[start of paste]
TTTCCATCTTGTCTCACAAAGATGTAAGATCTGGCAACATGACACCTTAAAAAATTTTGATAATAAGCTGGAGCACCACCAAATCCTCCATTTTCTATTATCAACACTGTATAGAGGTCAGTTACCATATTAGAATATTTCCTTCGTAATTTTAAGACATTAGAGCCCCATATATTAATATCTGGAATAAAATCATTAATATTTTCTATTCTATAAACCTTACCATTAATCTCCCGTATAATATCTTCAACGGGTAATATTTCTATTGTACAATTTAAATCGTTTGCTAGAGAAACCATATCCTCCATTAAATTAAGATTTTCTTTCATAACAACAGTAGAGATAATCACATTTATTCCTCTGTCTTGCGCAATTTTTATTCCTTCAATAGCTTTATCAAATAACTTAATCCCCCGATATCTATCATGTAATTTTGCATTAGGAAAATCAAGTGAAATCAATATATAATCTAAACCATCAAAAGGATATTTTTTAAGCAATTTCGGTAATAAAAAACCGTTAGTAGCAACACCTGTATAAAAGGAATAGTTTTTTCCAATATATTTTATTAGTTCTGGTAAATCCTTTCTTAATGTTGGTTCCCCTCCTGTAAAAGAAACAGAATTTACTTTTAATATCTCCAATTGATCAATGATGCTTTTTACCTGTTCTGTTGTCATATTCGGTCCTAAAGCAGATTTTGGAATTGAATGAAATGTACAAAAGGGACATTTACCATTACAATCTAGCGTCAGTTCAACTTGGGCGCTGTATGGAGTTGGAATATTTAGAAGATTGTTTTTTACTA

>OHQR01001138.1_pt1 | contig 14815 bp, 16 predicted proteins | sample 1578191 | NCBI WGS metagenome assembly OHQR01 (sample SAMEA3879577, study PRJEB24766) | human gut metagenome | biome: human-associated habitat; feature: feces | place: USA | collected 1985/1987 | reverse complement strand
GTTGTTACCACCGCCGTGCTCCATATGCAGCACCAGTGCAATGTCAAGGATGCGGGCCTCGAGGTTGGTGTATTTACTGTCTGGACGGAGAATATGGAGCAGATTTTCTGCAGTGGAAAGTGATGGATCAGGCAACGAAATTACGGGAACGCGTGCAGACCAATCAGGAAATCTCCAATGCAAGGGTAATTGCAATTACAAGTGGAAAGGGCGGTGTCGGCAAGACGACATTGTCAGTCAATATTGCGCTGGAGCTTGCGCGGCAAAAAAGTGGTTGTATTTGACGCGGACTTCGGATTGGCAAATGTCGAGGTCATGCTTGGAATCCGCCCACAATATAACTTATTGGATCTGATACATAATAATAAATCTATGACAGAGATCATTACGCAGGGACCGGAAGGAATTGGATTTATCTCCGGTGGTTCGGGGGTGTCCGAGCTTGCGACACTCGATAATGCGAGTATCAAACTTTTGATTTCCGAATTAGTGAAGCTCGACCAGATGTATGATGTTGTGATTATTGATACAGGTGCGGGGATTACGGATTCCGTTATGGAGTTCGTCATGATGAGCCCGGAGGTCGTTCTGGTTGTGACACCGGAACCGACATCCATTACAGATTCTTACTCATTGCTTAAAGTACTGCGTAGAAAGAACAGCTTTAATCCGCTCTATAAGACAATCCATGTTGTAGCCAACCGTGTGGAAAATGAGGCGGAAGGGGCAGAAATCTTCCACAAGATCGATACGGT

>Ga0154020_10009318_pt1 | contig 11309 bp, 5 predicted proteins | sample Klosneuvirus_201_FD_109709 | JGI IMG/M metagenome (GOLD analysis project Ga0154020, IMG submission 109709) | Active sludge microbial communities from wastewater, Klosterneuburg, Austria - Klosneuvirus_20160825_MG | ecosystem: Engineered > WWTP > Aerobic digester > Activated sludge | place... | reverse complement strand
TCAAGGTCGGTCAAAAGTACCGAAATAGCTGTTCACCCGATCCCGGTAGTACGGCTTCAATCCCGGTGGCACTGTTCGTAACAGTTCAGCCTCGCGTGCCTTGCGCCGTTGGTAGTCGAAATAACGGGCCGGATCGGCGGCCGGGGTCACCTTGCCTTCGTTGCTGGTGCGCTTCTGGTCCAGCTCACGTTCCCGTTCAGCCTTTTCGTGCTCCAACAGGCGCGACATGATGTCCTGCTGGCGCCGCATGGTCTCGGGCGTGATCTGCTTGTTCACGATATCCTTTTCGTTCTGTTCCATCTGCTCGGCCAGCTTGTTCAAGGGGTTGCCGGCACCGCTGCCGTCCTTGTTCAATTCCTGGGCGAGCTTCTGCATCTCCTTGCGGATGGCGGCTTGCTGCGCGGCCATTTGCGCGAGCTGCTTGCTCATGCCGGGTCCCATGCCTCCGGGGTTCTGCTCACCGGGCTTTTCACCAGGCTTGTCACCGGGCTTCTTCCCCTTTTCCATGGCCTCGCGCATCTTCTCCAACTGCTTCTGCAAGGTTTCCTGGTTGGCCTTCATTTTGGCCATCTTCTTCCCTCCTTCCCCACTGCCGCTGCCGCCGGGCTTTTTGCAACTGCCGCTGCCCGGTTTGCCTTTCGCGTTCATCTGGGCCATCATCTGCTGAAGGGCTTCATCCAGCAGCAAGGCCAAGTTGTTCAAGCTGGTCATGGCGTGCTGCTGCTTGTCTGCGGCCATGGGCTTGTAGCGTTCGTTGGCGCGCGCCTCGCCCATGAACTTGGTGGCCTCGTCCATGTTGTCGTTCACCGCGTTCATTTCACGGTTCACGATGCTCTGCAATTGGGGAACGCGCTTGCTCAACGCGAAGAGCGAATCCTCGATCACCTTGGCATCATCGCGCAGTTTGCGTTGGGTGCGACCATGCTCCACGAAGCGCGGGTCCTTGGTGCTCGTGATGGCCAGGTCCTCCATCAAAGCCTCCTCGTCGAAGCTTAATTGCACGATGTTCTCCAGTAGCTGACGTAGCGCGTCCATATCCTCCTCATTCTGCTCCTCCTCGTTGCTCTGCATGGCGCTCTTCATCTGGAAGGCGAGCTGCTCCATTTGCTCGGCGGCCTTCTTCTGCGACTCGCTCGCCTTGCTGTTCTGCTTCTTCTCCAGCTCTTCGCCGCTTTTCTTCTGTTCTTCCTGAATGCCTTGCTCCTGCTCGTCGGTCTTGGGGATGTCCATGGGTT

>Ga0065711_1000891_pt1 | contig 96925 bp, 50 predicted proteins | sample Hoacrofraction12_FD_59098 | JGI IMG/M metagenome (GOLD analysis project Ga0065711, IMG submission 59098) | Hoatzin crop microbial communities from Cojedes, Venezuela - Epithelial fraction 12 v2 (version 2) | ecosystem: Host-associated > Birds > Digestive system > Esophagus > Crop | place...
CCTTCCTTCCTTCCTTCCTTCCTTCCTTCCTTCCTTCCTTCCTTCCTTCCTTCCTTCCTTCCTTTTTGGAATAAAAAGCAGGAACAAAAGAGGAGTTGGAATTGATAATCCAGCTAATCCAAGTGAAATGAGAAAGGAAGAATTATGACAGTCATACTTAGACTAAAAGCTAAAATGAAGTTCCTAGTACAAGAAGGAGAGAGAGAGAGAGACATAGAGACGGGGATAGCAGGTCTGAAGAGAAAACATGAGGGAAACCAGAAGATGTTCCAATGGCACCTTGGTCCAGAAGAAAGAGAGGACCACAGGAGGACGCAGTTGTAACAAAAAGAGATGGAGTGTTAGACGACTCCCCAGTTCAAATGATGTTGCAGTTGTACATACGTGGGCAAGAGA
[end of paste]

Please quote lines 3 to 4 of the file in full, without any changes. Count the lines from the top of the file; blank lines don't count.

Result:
GTTGTTACCACCGCCGTGCTCCATATGCAGCACCAGTGCAATGTCAAGGATGCGGGCCTCGAGGTTGGTGTATTTACTGTCTGGACGGAGAATATGGAGCAGATTTTCTGCAGTGGAAAGTGATGGATCAGGCAACGAAATTACGGGAACGCGTGCAGACCAATCAGGAAATCTCCAATGCAAGGGTAATTGCAATTACAAGTGGAAAGGGCGGTGTCGGCAAGACGACATTGTCAGTCAATATTGCGCTGGAGCTTGCGCGGCAAAAAAGTGGTTGTATTTGACGCGGACTTCGGATTGGCAAATGTCGAGGTCATGCTTGGAATCCGCCCACAATATAACTTATTGGATCTGATACATAATAATAAATCTATGACAGAGATCATTACGCAGGGACCGGAAGGAATTGGATTTATCTCCGGTGGTTCGGGGGTGTCCGAGCTTGCGACACTCGATAATGCGAGTATCAAACTTTTGATTTCCGAATTAGTGAAGCTCGACCAGATGTATGATGTTGTGATTATTGATACAGGTGCGGGGATTACGGATTCCGTTATGGAGTTCGTCATGATGAGCCCGGAGGTCGTTCTGGTTGTGACACCGGAACCGACATCCATTACAGATTCTTACTCATTGCTTAAAGTACTGCGTAGAAAGAACAGCTTTAATCCGCTCTATAAGACAATCCATGTTGTAGCCAACCGTGTGGAAAATGAGGCGGAAGGGGCAGAAATCTTCCACAAGATCGATACGGT

>Ga0154020_10009318_pt1 | contig 11309 bp, 5 predicted proteins | sample Klosneuvirus_201_FD_109709 | JGI IMG/M metagenome (GOLD analysis project Ga0154020, IMG submission 109709) | Active sludge microbial communities from wastewater, Klosterneuburg, Austria - Klosneuvirus_20160825_MG | ecosystem: Engineered > WWTP > Aerobic digester > Activated sludge | place... | reverse complement strand